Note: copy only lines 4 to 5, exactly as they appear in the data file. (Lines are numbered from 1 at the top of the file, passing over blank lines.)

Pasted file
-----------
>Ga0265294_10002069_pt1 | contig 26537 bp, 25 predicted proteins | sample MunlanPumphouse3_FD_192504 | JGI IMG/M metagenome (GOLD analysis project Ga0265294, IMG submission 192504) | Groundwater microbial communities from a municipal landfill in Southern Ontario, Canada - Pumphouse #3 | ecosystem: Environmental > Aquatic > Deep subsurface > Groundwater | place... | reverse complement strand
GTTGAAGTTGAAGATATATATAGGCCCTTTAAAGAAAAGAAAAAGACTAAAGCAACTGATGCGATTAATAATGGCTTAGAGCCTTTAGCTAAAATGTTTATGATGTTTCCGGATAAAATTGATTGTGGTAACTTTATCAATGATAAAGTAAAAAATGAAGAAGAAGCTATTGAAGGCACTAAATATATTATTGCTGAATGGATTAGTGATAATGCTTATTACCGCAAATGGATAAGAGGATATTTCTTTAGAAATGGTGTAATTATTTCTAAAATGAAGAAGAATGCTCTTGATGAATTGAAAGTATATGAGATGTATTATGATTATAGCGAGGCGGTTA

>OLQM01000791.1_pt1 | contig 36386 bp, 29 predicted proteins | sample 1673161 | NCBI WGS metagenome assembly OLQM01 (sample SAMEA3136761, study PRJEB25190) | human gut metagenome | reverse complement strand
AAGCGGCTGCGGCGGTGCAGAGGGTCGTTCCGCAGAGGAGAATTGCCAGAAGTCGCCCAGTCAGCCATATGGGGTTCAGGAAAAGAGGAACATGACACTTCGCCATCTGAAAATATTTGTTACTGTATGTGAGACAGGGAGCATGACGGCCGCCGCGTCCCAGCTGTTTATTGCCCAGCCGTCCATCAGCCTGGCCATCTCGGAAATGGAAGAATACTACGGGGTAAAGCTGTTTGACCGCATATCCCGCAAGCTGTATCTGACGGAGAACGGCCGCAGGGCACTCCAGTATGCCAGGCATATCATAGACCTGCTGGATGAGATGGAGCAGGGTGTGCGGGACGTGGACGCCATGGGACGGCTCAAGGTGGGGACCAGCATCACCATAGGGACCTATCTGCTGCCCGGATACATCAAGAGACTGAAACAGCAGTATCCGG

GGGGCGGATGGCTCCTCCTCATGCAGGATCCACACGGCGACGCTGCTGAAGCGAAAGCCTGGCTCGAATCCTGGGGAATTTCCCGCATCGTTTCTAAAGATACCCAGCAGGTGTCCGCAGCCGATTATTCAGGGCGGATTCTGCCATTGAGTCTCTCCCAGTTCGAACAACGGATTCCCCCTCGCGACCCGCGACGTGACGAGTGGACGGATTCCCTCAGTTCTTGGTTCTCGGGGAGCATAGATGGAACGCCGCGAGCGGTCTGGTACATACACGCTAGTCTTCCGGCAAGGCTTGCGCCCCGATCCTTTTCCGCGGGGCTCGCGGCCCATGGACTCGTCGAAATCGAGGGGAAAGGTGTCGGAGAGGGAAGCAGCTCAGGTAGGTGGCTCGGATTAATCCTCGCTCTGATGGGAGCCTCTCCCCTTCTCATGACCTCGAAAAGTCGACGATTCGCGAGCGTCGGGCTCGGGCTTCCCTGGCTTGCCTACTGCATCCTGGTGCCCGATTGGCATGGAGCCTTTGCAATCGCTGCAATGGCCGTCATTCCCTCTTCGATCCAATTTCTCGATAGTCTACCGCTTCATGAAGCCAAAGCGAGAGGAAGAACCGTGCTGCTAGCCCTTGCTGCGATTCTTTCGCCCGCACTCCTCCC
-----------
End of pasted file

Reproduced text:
AAGCGGCTGCGGCGGTGCAGAGGGTCGTTCCGCAGAGGAGAATTGCCAGAAGTCGCCCAGTCAGCCATATGGGGTTCAGGAAAAGAGGAACATGACACTTCGCCATCTGAAAATATTTGTTACTGTATGTGAGACAGGGAGCATGACGGCCGCCGCGTCCCAGCTGTTTATTGCCCAGCCGTCCATCAGCCTGGCCATCTCGGAAATGGAAGAATACTACGGGGTAAAGCTGTTTGACCGCATATCCCGCAAGCTGTATCTGACGGAGAACGGCCGCAGGGCACTCCAGTATGCCAGGCATATCATAGACCTGCTGGATGAGATGGAGCAGGGTGTGCGGGACGTGGACGCCATGGGACGGCTCAAGGTGGGGACCAGCATCACCATAGGGACCTATCTGCTGCCCGGATACATCAAGAGACTGAAACAGCAGTATCCGG

GGGGCGGATGGCTCCTCCTCATGCAGGATCCACACGGCGACGCTGCTGAAGCGAAAGCCTGGCTCGAATCCTGGGGAATTTCCCGCATCGTTTCTAAAGATACCCAGCAGGTGTCCGCAGCCGATTATTCAGGGCGGATTCTGCCATTGAGTCTCTCCCAGTTCGAACAACGGATTCCCCCTCGCGACCCGCGACGTGACGAGTGGACGGATTCCCTCAGTTCTTGGTTCTCGGGGAGCATAGATGGAACGCCGCGAGCGGTCTGGTACATACACGCTAGTCTTCCGGCAAGGCTTGCGCCCCGATCCTTTTCCGCGGGGCTCGCGGCCCATGGACTCGTCGAAATCGAGGGGAAAGGTGTCGGAGAGGGAAGCAGCTCAGGTAGGTGGCTCGGATTAATCCTCGCTCTGATGGGAGCCTCTCCCCTTCTCATGACCTCGAAAAGTCGACGATTCGCGAGCGTCGGGCTCGGGCTTCCCTGGCTTGCCTACTGCATCCTGGTGCCCGATTGGCATGGAGCCTTTGCAATCGCTGCAATGGCCGTCATTCCCTCTTCGATCCAATTTCTCGATAGTCTACCGCTTCATGAAGCCAAAGCGAGAGGAAGAACCGTGCTGCTAGCCCTTGCTGCGATTCTTTCGCCCGCACTCCTCCC